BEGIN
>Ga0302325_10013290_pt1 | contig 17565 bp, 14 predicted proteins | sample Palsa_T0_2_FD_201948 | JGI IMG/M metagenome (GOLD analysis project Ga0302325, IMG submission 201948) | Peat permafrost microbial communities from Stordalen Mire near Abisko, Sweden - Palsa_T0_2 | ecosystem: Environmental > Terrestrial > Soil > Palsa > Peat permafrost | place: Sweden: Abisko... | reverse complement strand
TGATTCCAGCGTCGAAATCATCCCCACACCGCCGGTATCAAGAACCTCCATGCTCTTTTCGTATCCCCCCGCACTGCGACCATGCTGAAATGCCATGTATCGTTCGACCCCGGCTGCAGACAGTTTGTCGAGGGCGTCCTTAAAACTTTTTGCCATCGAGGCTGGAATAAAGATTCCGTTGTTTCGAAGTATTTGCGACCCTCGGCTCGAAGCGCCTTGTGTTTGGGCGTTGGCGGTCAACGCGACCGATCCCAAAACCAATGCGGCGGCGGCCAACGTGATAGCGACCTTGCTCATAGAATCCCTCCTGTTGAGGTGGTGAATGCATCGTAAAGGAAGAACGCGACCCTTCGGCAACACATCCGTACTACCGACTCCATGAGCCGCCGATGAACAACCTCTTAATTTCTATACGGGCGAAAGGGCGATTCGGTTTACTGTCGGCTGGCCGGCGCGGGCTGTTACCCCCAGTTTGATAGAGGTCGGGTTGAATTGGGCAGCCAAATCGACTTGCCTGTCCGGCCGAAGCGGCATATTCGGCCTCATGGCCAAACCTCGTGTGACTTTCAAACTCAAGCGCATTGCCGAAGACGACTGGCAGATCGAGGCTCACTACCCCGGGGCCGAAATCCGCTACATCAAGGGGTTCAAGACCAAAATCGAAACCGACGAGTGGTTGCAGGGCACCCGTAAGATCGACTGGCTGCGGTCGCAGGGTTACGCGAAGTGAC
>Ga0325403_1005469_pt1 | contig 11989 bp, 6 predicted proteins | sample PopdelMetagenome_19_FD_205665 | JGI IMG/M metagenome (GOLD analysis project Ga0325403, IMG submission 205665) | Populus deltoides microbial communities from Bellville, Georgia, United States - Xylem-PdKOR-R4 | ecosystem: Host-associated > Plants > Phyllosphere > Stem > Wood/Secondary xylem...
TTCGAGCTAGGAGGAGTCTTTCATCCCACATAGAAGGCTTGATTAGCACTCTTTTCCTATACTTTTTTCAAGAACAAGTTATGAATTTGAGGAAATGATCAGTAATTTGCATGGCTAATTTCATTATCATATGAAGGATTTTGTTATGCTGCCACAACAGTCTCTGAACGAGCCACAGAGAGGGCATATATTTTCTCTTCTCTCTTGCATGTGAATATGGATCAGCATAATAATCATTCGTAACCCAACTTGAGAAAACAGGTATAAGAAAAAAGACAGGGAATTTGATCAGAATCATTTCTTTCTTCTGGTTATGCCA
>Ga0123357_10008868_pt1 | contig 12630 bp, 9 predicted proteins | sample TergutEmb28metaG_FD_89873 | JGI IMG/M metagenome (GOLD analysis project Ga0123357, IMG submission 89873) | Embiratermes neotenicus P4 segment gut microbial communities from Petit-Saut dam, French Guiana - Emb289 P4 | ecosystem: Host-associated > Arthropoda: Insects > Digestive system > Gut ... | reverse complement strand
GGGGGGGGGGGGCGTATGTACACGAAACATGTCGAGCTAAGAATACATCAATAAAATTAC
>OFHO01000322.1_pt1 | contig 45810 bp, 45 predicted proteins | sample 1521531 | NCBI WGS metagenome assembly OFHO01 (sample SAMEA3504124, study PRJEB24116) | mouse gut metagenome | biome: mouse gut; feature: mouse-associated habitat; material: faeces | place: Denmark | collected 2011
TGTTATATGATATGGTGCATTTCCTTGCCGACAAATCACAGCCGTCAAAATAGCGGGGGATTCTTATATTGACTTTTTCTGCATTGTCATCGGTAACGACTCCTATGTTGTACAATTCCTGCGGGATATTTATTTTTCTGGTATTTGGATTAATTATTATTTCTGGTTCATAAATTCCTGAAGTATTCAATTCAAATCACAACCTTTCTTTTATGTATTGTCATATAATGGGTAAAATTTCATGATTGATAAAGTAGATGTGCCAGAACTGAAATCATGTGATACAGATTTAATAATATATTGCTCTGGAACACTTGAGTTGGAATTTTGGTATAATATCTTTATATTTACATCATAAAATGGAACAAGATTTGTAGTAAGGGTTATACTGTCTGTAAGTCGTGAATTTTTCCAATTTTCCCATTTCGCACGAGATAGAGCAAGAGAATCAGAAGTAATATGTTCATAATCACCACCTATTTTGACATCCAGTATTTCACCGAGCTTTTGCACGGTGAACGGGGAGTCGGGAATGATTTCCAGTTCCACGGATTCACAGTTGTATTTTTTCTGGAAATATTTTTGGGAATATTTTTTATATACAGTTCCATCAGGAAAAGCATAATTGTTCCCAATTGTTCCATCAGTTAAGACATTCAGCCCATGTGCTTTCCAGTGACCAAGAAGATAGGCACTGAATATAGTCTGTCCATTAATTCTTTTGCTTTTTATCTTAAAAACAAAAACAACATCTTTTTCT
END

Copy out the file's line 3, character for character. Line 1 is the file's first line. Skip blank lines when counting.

>Ga0325403_1005469_pt1 | contig 11989 bp, 6 predicted proteins | sample PopdelMetagenome_19_FD_205665 | JGI IMG/M metagenome (GOLD analysis project Ga0325403, IMG submission 205665) | Populus deltoides microbial communities from Bellville, Georgia, United States - Xylem-PdKOR-R4 | ecosystem: Host-associated > Plants > Phyllosphere > Stem > Wood/Secondary xylem...